There’s one missing piece that we know must either show up, or something like it must show up: the Higgs boson. I’d like to dedicate an entire post to the Higgs later, so suffice it to say for now that the Higgs is an integral part of the Standard Model. In fact, it is intimately related to the weak sector. The importance of the Higgs boson is something called electroweak symmetry breaking. This is a process that explains why particles have the masses that they do and  why the W, Z, and photon should be so interwoven. More importantly, the entire structure of the Standard Model breaks down unless something like the Higgs boson exists to induce electroweak symmetry breaking: the mathematical machinery behind these diagrams end up giving nonsensical results like probabilities that are larger than 100%. Incidentally, this catastrophic nonsenical behavior begins at roughly the TeV scale—precisely the reason why this is the energy scale that the LHC is probing, and precisely the reason why we expect it to find something.

A fancy way of describing the Standard Model is that there are actually four Higgs bosons, but three of them are “eaten” by the W and Z bosons when they become massive. (This is called the Goldstone mechanism, but you can think of it as the Grimm’s Fairy Tale of particle physics.) This has led snarky physicists to say things like, “Higgs boson? We’ve already found three of them!”

Theories and Effective Theories

By specifying the above particles and stating how the Higgs induces electroweak symmetry breaking, one specifies everything about the theory up to particular numbers that just have to be measured. This is not actually that much information; the structure of quantum mechanics and special relativity fixes everything else: how to write down predictions for different kinds of processes between these particles.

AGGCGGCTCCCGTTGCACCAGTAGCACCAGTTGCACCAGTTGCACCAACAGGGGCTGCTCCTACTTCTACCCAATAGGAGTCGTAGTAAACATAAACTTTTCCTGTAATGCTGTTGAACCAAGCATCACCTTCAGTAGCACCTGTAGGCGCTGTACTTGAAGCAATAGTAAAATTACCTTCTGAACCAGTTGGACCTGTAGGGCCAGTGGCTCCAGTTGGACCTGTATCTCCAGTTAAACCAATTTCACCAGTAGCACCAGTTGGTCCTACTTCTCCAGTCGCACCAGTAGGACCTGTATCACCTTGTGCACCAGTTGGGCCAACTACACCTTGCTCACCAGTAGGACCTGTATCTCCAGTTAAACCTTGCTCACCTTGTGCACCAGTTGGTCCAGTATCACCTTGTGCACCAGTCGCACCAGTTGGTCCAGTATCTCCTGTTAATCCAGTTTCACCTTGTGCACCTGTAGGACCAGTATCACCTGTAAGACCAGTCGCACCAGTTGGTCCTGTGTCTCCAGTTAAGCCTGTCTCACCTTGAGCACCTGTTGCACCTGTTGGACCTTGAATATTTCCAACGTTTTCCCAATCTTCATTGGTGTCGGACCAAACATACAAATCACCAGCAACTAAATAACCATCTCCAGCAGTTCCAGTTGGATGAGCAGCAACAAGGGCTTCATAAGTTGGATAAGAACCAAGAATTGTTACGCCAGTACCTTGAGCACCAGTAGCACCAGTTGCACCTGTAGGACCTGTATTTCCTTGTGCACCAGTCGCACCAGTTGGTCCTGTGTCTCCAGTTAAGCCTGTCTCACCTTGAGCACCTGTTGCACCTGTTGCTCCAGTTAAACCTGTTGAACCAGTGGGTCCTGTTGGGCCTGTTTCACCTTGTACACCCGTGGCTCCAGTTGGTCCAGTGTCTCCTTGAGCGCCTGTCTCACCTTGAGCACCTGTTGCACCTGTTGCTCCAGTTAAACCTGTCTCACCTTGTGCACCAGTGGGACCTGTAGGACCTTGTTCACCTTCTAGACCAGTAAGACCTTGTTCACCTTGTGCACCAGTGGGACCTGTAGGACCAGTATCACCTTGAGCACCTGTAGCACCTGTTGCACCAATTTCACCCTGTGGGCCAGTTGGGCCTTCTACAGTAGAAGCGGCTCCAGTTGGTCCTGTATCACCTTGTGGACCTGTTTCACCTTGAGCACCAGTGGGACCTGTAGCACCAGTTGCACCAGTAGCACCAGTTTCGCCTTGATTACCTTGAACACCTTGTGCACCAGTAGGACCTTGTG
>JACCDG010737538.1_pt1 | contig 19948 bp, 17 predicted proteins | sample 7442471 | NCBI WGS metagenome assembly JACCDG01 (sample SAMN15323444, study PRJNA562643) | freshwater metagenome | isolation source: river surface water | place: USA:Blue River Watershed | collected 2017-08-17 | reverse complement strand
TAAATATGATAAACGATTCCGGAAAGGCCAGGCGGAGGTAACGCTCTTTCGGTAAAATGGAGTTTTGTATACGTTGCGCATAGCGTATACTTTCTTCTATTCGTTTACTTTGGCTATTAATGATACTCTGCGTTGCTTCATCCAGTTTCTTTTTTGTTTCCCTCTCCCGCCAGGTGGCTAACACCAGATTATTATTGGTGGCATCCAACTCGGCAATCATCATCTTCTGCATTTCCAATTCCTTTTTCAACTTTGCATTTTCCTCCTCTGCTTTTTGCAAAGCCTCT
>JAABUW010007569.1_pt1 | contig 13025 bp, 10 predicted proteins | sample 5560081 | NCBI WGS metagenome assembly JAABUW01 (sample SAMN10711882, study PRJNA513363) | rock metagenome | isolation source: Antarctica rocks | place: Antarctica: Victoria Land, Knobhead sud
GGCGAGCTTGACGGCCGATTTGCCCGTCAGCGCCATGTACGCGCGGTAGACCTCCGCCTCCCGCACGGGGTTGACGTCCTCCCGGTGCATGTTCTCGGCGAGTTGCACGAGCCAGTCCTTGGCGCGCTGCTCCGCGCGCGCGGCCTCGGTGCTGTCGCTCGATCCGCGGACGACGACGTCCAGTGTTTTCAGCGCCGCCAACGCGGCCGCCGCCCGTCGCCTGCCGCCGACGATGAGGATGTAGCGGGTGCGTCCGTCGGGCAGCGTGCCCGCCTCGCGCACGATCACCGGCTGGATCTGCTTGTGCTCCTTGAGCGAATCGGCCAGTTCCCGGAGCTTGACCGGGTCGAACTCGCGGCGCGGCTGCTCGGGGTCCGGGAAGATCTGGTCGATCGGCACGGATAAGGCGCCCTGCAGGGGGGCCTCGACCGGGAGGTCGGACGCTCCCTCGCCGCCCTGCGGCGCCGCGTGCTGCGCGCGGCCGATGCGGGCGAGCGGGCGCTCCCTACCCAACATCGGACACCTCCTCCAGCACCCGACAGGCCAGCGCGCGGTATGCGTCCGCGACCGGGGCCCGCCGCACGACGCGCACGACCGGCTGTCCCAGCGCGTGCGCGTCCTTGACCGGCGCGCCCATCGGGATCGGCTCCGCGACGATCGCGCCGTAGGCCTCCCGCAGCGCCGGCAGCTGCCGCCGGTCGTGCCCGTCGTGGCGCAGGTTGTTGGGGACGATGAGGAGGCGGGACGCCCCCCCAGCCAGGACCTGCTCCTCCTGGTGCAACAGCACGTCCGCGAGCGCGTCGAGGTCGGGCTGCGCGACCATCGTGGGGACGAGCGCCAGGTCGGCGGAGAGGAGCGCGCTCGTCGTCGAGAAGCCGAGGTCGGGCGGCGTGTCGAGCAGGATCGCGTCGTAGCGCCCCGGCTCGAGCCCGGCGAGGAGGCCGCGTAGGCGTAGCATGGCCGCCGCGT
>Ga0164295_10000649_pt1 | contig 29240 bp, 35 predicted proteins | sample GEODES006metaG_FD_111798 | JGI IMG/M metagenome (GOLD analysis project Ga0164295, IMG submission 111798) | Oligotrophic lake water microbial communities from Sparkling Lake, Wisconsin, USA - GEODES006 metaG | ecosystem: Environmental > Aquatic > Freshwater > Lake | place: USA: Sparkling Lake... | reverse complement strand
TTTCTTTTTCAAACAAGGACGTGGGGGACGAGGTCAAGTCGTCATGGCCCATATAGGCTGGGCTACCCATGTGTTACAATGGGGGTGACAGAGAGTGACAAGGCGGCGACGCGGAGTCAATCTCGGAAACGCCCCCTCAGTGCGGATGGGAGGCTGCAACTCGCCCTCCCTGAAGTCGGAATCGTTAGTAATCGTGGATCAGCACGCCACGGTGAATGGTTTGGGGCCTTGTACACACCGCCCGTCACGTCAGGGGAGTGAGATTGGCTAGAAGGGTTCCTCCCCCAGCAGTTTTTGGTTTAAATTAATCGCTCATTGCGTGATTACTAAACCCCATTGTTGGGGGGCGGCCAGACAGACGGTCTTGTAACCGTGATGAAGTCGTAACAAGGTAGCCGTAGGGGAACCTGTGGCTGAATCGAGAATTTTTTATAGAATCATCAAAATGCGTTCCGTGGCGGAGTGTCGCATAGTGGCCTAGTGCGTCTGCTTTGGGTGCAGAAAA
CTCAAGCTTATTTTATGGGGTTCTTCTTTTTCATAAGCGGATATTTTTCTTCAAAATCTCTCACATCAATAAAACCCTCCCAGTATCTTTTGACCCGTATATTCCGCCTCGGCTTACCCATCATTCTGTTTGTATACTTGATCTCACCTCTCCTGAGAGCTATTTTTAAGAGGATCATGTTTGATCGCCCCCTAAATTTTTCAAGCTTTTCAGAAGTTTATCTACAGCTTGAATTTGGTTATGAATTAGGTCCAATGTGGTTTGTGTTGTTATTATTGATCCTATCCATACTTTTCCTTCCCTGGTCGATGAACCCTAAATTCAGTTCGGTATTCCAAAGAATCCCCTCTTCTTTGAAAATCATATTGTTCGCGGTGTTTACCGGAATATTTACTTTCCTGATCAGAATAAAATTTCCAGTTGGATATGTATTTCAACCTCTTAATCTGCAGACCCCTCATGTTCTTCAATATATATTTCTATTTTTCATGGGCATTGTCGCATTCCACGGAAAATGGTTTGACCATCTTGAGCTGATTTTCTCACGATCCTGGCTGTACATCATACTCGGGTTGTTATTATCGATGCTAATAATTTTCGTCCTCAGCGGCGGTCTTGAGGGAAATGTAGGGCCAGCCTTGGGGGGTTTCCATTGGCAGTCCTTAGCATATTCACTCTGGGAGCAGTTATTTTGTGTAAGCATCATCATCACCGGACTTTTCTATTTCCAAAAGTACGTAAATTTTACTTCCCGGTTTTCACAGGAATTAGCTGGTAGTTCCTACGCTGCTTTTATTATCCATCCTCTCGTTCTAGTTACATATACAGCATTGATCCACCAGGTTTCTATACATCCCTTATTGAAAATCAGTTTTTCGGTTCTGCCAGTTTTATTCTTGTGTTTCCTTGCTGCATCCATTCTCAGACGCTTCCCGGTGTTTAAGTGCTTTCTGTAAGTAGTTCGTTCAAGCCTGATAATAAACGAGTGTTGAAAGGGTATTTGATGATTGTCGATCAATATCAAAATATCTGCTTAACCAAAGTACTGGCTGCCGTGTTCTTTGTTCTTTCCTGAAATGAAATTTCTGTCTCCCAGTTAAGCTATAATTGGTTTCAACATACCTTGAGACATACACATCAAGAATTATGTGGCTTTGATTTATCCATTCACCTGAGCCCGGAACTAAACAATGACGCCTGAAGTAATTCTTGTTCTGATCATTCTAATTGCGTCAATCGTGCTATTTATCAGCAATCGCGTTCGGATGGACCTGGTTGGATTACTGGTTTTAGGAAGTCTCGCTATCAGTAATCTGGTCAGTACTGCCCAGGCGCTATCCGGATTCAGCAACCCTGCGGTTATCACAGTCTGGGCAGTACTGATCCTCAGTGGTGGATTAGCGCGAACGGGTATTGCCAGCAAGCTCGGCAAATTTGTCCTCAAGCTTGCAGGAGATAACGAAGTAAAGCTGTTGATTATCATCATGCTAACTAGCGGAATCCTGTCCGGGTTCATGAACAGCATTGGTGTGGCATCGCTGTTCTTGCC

But now something seems weird: we’ve been able to check and cross-check the Standard Model in several different ways. Now, however, I’m telling you that there’s this one last missing piece—the Higgs boson—which is really really important… but we haven’t found it yet. If that’s true, how the heck can we be so sure about our tests of the Standard Model? How can these be “known knowns” when we’re missing the most important part of the theory?

More generally, it should seem funny to say that we “know” anything with any certainty in science! After all, part of the excitement of the LHC is the hope that the data will contradict the Standard Model and force us to search for a more fundamental description of Nature. The basis of the scientific method is that a theory is only as good as the last experiment which checked it, and there are good reasons to believe that the Standard Model breaks down at some scale. If this is the case, then how can we actually “know” anything within the soon-to-be-overthrown Standard Model paradigm?

The key point here is that the Standard Model is something called an effective theory. It captures almost everything we need to know about physics below, say, 200 GeV, but doesn’t necessarily make any promises about what is above that scale. In fact, the sicknesses that the Standard Model suffers from when we remove the Higgs boson (or something like it) are just the theory’s way of telling us, “hey, I’m no longer valid here!”

This is not as weird as one might think. Consider the classical electromagnetic field of a point particle: it is a well known curiosity to any high school student that the potential at the exact location of the point source is infinity. Does that mean that an electron has infinite energy? No! In fact, this seemingly nonsensical prediction is classical electromagnetism telling us that something new has to fix it. That something new is quantum mechanics and the existence of antiparticles, as we previously discussed.